Bioswales

A bioswale is a linear, sloped retention area designed to capture and convey water, while allowing it to infiltrate the ground slowly over a 24 to 48 hour period. The slopes are usually planted with native species similar to a rain garden. A bioswale built into a sloped area can also help prevent erosion.

Bioswales are usually found on larger sites. Look for a sloped linear depressed area. Swales are used to convey water to plants, rain gardens, or storm drains, while allowing the water to infiltrate into the soil and be soaked up by the vegetation, therefore reducing flooding . The slope should be fairly flat, but somewhat depressed to minimize the velocity of the water and erosion, and to allow maximum in-filtration.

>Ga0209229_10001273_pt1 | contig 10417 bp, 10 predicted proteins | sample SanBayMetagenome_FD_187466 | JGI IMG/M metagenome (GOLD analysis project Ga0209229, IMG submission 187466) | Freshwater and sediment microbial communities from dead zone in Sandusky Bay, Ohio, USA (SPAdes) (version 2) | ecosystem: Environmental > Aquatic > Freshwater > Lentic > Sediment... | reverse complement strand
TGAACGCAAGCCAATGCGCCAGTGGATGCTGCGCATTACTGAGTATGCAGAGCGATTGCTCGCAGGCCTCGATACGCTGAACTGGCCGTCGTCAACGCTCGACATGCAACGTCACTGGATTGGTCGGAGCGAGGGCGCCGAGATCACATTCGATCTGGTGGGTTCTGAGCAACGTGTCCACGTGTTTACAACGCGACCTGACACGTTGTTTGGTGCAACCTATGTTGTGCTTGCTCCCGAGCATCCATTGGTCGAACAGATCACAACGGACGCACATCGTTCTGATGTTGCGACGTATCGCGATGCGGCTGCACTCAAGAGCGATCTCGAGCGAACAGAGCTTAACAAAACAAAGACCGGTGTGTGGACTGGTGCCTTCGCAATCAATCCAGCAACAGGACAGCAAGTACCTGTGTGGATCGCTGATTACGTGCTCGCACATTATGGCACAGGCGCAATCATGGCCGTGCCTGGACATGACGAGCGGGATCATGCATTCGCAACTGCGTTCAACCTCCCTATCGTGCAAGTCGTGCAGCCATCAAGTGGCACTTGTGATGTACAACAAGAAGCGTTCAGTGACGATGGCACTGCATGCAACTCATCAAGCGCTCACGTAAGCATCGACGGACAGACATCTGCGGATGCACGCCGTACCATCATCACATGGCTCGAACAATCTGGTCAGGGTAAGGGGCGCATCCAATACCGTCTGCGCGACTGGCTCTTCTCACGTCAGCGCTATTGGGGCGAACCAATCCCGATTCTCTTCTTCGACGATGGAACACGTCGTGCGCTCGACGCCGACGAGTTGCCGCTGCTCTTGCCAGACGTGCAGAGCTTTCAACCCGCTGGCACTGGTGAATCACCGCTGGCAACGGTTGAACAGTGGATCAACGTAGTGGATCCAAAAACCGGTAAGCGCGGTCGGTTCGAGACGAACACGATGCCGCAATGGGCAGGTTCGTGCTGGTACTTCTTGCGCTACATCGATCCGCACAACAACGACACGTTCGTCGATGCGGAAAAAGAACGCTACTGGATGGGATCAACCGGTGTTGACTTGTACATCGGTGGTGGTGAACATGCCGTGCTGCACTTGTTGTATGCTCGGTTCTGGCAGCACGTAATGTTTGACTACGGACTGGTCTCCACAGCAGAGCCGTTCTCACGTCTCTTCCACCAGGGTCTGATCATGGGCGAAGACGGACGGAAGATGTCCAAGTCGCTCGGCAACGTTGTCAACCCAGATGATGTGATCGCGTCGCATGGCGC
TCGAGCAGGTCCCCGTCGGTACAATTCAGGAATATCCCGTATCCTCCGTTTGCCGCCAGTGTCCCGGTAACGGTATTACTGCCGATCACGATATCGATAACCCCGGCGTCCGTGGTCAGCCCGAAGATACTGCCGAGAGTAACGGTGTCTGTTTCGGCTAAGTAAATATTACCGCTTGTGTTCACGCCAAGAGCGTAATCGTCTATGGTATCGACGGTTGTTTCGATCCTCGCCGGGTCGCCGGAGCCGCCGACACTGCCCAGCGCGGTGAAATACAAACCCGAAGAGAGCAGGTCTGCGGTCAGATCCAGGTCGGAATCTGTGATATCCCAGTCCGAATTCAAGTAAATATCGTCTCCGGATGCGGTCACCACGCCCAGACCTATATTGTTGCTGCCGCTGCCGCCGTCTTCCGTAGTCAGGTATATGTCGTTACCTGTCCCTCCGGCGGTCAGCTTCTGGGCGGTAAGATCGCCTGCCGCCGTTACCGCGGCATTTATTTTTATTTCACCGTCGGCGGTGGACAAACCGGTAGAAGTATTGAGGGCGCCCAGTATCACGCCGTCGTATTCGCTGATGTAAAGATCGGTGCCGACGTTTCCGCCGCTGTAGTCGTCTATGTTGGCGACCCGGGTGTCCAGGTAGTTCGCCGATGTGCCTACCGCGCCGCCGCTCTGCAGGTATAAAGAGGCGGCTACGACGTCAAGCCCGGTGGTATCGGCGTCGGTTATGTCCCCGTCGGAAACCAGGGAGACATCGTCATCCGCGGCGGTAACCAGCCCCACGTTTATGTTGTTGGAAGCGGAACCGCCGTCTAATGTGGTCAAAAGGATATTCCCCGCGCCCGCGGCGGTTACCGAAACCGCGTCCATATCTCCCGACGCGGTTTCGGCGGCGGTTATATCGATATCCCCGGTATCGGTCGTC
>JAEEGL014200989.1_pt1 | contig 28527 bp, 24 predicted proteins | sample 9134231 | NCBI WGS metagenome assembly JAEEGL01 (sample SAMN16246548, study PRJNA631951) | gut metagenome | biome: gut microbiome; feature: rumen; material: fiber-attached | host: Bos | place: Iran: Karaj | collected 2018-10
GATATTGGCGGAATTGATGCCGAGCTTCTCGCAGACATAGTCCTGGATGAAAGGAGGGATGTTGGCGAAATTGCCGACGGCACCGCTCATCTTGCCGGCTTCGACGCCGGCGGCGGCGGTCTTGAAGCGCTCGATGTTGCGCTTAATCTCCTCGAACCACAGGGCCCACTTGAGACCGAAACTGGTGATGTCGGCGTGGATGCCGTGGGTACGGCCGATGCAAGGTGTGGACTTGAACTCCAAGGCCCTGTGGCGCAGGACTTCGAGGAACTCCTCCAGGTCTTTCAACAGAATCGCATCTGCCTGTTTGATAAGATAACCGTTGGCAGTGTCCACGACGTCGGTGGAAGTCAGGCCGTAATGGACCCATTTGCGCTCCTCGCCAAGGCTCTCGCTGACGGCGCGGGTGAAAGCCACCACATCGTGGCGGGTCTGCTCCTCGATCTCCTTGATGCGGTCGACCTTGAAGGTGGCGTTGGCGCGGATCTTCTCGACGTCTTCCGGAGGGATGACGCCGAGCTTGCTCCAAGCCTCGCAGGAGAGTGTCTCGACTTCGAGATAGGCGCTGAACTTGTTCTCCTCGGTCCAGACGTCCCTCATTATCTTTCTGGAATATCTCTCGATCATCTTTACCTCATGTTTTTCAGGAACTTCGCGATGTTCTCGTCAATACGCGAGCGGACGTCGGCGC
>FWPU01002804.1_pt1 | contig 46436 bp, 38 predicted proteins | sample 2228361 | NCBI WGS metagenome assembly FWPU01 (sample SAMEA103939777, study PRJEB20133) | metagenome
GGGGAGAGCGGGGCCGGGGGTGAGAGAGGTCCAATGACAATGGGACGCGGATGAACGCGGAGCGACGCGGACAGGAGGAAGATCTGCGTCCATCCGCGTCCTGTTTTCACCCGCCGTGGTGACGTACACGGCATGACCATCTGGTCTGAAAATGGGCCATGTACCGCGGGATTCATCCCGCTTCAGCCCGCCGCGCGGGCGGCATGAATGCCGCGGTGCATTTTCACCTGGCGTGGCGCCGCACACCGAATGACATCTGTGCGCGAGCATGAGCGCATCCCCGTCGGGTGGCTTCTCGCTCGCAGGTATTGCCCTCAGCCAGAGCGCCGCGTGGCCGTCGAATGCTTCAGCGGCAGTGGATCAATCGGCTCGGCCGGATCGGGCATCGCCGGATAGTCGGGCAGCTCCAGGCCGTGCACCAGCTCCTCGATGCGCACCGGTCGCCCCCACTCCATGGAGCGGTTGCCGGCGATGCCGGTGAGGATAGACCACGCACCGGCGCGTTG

The sloping sides of the bioswale should be a ratio of 2:1 and if possible planted with native species. It is best to follow the contour of the slope for a bioswale to be most effective. A lot of hand digging is required to create the depression. In some cases mechanical digging equipment may be necessary.

In order to increase the water retention capacity perforated pipe can be place in the trench similar to a French drain. This also allows excess flow to be directed where you want it to go. Landscape fabric is used to cover the perforated pipe to keep the soil from washing in and clogging the pipes. Larger plant material like berry bushes or fruit trees can be planted at the top of the swale to provide an additional protection against erosion.

Q & A with June Russell, talking about her incredible work reinvigorating grain growing in the Northeast. 

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